Barkingside High Street has a new addition: Mr Simm’s Olde Sweet Shoppe, ‘confectionary specialist’ est. 2004 but posing (badly, incomprehensibly) like it was 1874. The livery is nauseating and is flatly contradicted by the modern business and management talk on the website. Phoney and cynical. These are small transgressions though and I will be making regular selections from the boiled sweet jars.
More boiled sweets: I had family over and for dessert decided to follow an Iraqi recipe for pumpkin pudding. I made a light caramel and basically cooked some custard marrow in it along with a squash of indeterminate species (they cross fertilise at any opportunity), served up with (soya) yoghurt and mint to my disappointed parents, brother and cousins. My advice to you is don’t do that. It was grim. I couldn’t even stomach it when I was hungry the next day.
In other news there’s a lot of bad stuff going down. Iran is simmering, The Sun is bandwagoning against Labour with its own unique brand of self-righteous spite, they’re starving in East Africa, being beaten in Guinea (for which news media outlets seem to be relying on just one correspondent, Alhassan Sillah), the South Pacific earthquake makes insects of humans, and single issue academics unite to kill more fish.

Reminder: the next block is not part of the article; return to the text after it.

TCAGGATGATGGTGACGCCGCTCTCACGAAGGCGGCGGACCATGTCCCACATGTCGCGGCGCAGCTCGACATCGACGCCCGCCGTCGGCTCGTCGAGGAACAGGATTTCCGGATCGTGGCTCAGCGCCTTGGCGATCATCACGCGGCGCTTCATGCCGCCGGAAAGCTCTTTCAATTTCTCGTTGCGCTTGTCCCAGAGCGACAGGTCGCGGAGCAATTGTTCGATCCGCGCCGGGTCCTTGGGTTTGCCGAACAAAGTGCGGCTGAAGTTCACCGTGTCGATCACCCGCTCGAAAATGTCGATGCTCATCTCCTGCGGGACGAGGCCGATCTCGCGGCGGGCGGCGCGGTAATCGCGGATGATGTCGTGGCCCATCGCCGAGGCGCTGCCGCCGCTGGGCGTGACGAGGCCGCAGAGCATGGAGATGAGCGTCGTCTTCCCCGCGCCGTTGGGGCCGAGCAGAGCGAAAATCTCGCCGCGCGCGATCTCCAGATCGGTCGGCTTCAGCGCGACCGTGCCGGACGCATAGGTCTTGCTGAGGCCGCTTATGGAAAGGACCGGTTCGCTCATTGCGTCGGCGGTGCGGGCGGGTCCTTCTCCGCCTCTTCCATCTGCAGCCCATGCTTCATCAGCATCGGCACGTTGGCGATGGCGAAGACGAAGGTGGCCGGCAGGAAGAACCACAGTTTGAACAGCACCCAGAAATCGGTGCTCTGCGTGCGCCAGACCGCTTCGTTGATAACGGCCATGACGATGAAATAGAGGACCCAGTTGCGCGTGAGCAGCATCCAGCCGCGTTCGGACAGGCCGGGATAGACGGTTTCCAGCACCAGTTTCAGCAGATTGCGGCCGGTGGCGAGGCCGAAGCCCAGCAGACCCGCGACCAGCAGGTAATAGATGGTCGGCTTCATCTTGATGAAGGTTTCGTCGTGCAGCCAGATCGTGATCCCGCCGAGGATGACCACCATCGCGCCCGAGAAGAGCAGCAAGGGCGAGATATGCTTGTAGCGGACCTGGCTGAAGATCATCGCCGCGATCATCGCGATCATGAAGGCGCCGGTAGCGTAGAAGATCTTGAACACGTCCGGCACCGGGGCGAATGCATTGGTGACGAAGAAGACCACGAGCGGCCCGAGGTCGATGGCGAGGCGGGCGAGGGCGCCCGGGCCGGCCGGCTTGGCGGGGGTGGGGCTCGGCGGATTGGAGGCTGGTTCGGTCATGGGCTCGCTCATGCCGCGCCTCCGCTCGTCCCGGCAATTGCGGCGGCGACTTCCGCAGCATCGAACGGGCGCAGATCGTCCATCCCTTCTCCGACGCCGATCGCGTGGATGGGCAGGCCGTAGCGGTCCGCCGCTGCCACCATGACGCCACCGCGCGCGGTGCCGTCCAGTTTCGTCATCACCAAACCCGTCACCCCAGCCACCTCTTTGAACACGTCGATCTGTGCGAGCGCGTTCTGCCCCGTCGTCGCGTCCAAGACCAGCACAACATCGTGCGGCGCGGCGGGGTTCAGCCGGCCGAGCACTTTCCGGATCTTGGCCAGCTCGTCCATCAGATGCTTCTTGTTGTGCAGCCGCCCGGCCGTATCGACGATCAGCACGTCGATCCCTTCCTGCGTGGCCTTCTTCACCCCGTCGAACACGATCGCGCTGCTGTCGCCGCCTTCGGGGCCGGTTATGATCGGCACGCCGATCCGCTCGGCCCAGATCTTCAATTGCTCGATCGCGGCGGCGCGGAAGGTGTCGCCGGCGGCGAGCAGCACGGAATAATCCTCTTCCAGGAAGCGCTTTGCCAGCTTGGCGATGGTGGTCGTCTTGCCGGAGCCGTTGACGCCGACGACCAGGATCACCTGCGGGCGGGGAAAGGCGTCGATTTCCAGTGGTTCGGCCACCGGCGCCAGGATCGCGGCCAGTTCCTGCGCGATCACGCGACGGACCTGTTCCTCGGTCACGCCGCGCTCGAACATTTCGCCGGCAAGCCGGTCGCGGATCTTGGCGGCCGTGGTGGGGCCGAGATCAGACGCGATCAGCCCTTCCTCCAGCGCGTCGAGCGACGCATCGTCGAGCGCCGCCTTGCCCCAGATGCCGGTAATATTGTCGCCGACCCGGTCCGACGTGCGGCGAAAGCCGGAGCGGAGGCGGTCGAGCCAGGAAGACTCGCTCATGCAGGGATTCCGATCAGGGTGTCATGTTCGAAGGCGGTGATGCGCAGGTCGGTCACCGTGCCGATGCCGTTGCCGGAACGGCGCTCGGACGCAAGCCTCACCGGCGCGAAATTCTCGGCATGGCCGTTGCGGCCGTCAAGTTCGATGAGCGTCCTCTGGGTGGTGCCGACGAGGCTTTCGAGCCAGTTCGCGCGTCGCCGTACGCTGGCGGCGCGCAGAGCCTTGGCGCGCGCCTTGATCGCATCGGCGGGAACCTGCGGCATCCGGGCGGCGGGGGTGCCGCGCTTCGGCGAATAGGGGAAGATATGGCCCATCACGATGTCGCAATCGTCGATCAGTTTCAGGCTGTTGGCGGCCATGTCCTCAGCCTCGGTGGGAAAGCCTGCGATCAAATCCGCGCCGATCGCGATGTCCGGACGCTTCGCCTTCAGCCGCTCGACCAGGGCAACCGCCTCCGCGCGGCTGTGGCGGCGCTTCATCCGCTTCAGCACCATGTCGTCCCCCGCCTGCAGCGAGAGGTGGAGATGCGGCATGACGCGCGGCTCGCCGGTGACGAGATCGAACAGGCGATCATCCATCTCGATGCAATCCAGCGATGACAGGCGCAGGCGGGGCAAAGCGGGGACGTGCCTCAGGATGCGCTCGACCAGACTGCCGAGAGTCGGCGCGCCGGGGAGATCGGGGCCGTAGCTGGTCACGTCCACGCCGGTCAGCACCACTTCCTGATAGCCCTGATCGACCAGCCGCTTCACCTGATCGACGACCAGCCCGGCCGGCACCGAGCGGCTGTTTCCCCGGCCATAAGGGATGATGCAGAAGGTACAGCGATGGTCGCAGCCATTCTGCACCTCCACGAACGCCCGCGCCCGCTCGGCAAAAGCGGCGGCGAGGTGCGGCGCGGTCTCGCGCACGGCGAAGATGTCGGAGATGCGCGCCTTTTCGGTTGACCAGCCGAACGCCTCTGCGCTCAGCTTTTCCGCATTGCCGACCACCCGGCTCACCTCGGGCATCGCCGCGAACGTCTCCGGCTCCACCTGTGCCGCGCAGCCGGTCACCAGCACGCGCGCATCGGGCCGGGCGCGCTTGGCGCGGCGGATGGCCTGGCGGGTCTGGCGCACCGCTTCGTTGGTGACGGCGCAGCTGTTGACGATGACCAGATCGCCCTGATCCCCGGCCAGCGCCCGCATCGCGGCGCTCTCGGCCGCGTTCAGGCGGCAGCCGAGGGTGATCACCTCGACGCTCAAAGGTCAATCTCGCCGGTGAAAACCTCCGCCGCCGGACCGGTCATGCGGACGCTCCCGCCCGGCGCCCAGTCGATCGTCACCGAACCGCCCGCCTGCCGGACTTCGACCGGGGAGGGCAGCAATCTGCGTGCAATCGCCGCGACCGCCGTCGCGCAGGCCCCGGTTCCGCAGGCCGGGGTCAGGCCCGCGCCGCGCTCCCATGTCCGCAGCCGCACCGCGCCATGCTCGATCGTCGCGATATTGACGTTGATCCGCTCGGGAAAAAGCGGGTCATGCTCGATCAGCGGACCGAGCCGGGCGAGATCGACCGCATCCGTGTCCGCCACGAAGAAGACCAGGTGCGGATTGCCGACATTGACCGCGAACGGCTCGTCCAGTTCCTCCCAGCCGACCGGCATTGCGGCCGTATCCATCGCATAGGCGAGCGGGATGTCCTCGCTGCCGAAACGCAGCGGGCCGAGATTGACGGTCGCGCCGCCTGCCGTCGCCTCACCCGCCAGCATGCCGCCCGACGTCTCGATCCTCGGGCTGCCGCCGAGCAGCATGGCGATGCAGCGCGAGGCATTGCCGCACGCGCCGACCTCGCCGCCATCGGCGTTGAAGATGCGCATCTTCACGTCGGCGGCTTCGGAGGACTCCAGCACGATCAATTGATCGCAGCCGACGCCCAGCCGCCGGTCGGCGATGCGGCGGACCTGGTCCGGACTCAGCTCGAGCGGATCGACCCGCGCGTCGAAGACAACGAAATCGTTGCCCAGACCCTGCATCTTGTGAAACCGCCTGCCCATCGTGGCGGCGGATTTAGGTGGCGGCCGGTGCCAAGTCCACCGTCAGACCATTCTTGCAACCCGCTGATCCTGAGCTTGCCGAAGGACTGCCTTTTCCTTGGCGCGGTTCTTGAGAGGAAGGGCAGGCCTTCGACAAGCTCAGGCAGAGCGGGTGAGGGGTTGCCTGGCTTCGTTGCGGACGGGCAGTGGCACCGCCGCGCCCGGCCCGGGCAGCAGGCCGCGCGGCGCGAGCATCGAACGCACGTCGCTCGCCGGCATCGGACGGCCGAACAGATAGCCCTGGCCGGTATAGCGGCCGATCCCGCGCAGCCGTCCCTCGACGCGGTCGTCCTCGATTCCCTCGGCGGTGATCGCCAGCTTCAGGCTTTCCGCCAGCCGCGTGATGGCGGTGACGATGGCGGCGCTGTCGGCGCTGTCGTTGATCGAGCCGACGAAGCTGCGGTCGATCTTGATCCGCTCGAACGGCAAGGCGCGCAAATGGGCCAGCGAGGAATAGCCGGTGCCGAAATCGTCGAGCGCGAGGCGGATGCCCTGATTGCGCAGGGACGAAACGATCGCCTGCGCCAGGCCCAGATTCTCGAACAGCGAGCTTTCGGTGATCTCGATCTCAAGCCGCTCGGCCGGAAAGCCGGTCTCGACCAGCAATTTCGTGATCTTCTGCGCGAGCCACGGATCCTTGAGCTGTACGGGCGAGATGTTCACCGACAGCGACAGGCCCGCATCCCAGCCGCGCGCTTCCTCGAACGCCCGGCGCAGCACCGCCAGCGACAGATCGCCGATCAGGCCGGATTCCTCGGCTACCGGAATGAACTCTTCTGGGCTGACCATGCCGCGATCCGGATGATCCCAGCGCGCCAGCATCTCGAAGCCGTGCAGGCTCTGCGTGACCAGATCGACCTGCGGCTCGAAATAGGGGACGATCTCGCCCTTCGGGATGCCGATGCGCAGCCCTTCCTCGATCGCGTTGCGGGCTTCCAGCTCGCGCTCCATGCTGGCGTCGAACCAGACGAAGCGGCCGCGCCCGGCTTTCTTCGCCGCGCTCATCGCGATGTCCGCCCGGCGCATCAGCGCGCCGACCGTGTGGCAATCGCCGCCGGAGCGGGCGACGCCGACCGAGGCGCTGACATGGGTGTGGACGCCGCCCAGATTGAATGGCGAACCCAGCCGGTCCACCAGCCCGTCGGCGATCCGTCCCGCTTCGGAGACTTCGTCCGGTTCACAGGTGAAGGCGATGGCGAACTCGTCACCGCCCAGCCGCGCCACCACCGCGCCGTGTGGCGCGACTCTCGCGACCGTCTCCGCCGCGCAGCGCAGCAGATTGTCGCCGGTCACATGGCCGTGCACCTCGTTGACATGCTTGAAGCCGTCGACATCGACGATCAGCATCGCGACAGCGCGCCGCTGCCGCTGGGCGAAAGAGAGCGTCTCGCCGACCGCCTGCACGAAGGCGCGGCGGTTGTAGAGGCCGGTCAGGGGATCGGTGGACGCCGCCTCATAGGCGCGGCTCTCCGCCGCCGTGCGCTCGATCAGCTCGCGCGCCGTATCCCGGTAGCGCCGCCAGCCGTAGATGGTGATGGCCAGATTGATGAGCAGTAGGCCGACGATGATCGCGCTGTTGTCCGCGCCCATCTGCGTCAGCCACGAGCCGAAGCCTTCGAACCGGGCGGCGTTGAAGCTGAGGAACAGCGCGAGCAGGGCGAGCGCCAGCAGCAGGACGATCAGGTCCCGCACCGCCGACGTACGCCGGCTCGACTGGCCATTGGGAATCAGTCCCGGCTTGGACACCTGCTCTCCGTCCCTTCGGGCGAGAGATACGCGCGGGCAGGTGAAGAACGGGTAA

The world is a bear pit, but it’s impossible to despair with confectionary tucked in your cheek viscously coating your analyses. Keep yourself in sweets, give to charity, make efforts for liberating and protective social change, hope for a peaceful death.
Update: I was at the bottom of the High Street on Saturday and it occurred to me to pay my first visit to the new shop and see if I could buy a sugar mouse. As I approached I could make out a seething mass of kids and bikes in the distance. What with the idea of a sugar rodent and the swarming children, I found myself thinking of lines from Robert Browning’s The Pied Piper of Hamelin:
There was a rustling, that seemed like a bustling
Of merry crowds justling at pitching and hustling
Small feet were pattering, wooden shoes clattering,
Little hands clapping and little tongues chattering.
And, like fowls in a farm-yard when barley is scattering,
Out came the children running.
All the little boys and girls,
With rosy cheeks and flaxen curls,
And sparkling eyes and teeth like pearls,
Tripping and skipping, ran merrily after
The wonderful music with shouting and laughter.
Suffice to say I could hardly get in the door, so the sugar mouse is on hold.